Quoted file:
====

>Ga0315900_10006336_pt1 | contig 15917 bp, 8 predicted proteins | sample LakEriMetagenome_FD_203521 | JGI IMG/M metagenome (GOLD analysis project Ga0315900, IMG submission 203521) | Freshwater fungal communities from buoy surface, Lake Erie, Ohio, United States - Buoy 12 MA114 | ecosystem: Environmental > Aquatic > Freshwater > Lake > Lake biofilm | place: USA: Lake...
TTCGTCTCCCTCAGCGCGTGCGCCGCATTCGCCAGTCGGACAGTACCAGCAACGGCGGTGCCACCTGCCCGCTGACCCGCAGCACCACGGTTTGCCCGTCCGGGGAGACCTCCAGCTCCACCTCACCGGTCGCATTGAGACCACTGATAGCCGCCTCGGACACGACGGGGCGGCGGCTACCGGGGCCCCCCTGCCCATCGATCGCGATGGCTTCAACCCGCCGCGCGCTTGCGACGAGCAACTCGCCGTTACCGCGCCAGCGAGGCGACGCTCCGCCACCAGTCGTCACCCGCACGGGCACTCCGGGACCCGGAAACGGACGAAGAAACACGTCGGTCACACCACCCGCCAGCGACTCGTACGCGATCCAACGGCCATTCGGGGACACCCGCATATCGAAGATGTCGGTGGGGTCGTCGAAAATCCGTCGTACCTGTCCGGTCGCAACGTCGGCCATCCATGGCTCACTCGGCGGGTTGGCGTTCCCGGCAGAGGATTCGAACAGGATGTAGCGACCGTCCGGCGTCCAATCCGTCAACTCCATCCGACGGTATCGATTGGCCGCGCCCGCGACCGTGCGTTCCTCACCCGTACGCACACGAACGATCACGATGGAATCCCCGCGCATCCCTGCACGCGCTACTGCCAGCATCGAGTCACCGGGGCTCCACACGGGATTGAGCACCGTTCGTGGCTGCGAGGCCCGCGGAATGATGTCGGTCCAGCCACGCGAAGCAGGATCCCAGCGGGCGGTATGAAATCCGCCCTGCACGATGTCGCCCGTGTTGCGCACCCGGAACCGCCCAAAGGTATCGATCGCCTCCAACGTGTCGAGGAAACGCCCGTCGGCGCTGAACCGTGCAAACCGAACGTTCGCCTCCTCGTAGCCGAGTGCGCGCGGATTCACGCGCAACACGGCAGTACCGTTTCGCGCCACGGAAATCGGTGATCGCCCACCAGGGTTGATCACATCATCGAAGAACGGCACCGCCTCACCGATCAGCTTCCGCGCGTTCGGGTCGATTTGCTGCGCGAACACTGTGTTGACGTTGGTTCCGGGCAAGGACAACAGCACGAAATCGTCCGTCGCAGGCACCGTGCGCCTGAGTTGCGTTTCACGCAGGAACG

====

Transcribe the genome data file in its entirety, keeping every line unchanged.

>Ga0315900_10006336_pt1 | contig 15917 bp, 8 predicted proteins | sample LakEriMetagenome_FD_203521 | JGI IMG/M metagenome (GOLD analysis project Ga0315900, IMG submission 203521) | Freshwater fungal communities from buoy surface, Lake Erie, Ohio, United States - Buoy 12 MA114 | ecosystem: Environmental > Aquatic > Freshwater > Lake > Lake biofilm | place: USA: Lake...
TTCGTCTCCCTCAGCGCGTGCGCCGCATTCGCCAGTCGGACAGTACCAGCAACGGCGGTGCCACCTGCCCGCTGACCCGCAGCACCACGGTTTGCCCGTCCGGGGAGACCTCCAGCTCCACCTCACCGGTCGCATTGAGACCACTGATAGCCGCCTCGGACACGACGGGGCGGCGGCTACCGGGGCCCCCCTGCCCATCGATCGCGATGGCTTCAACCCGCCGCGCGCTTGCGACGAGCAACTCGCCGTTACCGCGCCAGCGAGGCGACGCTCCGCCACCAGTCGTCACCCGCACGGGCACTCCGGGACCCGGAAACGGACGAAGAAACACGTCGGTCACACCACCCGCCAGCGACTCGTACGCGATCCAACGGCCATTCGGGGACACCCGCATATCGAAGATGTCGGTGGGGTCGTCGAAAATCCGTCGTACCTGTCCGGTCGCAACGTCGGCCATCCATGGCTCACTCGGCGGGTTGGCGTTCCCGGCAGAGGATTCGAACAGGATGTAGCGACCGTCCGGCGTCCAATCCGTCAACTCCATCCGACGGTATCGATTGGCCGCGCCCGCGACCGTGCGTTCCTCACCCGTACGCACACGAACGATCACGATGGAATCCCCGCGCATCCCTGCACGCGCTACTGCCAGCATCGAGTCACCGGGGCTCCACACGGGATTGAGCACCGTTCGTGGCTGCGAGGCCCGCGGAATGATGTCGGTCCAGCCACGCGAAGCAGGATCCCAGCGGGCGGTATGAAATCCGCCCTGCACGATGTCGCCCGTGTTGCGCACCCGGAACCGCCCAAAGGTATCGATCGCCTCCAACGTGTCGAGGAAACGCCCGTCGGCGCTGAACCGTGCAAACCGAACGTTCGCCTCCTCGTAGCCGAGTGCGCGCGGATTCACGCGCAACACGGCAGTACCGTTTCGCGCCACGGAAATCGGTGATCGCCCACCAGGGTTGATCACATCATCGAAGAACGGCACCGCCTCACCGATCAGCTTCCGCGCGTTCGGGTCGATTTGCTGCGCGAACACTGTGTTGACGTTGGTTCCGGGCAAGGACAACAGCACGAAATCGTCCGTCGCAGGCACCGTGCGCCTGAGTTGCGTTTCACGCAGGAACG